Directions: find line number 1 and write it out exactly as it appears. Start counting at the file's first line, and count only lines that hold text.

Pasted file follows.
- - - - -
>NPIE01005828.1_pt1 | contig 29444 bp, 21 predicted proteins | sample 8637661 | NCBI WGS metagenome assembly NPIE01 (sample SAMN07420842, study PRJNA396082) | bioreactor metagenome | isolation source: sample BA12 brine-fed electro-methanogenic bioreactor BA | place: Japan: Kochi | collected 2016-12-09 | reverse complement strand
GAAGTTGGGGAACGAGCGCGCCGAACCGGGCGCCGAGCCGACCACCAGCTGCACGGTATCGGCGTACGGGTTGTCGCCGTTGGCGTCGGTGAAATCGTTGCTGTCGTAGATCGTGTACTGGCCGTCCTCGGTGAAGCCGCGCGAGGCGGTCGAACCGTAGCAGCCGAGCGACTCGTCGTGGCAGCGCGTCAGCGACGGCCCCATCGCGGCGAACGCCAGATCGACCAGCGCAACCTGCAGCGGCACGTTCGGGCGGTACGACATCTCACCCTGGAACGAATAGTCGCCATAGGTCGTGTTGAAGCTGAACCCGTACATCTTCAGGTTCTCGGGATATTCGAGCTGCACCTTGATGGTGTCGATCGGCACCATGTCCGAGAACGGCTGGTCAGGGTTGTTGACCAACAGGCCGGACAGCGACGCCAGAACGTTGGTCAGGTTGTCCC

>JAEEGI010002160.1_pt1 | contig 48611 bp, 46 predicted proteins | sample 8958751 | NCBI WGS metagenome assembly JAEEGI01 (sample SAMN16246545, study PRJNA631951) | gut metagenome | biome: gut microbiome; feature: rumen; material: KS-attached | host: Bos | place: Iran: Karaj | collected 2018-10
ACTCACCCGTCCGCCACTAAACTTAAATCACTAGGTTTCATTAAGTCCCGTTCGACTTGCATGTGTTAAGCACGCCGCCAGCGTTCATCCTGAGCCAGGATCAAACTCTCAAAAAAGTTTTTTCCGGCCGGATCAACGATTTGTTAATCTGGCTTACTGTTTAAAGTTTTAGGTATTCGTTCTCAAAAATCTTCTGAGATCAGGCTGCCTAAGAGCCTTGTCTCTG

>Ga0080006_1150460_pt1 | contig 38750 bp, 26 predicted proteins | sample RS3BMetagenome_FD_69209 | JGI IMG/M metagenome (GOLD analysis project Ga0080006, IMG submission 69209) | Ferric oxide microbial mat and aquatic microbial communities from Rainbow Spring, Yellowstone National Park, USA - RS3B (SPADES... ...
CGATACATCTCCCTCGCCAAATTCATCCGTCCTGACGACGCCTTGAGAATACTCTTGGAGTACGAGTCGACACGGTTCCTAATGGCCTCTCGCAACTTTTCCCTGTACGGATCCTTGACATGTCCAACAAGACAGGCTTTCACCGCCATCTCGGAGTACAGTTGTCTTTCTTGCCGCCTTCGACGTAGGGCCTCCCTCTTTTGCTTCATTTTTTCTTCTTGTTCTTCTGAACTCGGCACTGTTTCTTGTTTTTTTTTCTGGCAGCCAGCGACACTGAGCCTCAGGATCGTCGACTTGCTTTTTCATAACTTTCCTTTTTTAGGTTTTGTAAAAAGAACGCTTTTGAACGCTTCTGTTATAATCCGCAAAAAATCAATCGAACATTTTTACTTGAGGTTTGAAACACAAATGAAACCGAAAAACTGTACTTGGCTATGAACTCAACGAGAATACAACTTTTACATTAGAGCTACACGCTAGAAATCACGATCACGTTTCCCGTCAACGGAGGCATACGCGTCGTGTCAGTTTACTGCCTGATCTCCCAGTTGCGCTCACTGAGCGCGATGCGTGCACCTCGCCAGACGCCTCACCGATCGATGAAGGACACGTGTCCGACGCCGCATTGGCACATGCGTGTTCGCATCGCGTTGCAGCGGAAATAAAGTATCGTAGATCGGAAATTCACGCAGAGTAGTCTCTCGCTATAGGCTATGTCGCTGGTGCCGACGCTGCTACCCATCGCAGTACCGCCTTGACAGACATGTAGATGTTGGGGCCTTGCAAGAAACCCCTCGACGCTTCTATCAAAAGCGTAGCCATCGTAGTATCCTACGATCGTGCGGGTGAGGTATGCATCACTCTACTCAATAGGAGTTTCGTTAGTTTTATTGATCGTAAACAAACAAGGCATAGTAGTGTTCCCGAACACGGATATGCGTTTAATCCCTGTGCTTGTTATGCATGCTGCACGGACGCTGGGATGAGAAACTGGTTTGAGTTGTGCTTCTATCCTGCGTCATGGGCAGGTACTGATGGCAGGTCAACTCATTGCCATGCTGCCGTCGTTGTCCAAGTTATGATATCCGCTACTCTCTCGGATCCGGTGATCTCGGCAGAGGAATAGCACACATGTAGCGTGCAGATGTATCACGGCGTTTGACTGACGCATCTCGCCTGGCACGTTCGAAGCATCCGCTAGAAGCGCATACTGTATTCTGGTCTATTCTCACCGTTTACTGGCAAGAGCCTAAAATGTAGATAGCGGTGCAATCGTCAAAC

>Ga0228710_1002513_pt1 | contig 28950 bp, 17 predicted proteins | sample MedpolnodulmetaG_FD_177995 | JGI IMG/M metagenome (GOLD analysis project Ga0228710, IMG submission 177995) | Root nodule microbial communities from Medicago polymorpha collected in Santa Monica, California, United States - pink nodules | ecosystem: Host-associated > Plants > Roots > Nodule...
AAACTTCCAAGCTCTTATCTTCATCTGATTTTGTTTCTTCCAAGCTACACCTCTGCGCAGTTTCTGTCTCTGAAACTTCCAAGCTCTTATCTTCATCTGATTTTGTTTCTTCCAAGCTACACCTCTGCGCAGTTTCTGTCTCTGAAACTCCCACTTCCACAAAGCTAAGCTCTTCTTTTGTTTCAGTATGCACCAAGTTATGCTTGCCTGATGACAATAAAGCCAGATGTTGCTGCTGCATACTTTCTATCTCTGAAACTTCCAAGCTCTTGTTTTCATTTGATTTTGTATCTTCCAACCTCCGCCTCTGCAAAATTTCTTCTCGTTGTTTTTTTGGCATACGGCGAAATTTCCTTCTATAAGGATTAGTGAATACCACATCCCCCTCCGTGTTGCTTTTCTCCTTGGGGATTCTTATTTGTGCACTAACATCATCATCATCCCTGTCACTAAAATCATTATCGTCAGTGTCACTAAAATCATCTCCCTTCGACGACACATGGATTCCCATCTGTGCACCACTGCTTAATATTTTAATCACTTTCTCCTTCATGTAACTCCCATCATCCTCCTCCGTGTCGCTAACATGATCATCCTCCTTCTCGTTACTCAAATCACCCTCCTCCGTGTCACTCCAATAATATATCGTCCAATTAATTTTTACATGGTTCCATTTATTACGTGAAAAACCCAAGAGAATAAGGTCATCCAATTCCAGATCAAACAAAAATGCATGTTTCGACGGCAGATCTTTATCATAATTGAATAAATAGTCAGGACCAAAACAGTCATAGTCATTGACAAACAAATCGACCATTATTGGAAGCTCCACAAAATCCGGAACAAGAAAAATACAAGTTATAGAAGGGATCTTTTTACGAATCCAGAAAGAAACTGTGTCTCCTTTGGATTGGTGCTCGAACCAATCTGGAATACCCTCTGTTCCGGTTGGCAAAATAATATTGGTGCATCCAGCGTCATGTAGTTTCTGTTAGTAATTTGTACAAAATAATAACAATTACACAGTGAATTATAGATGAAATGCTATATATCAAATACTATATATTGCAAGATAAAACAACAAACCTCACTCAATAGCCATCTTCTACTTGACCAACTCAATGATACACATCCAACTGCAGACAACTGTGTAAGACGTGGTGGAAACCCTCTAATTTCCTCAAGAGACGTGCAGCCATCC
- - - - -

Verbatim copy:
>NPIE01005828.1_pt1 | contig 29444 bp, 21 predicted proteins | sample 8637661 | NCBI WGS metagenome assembly NPIE01 (sample SAMN07420842, study PRJNA396082) | bioreactor metagenome | isolation source: sample BA12 brine-fed electro-methanogenic bioreactor BA | place: Japan: Kochi | collected 2016-12-09 | reverse complement strand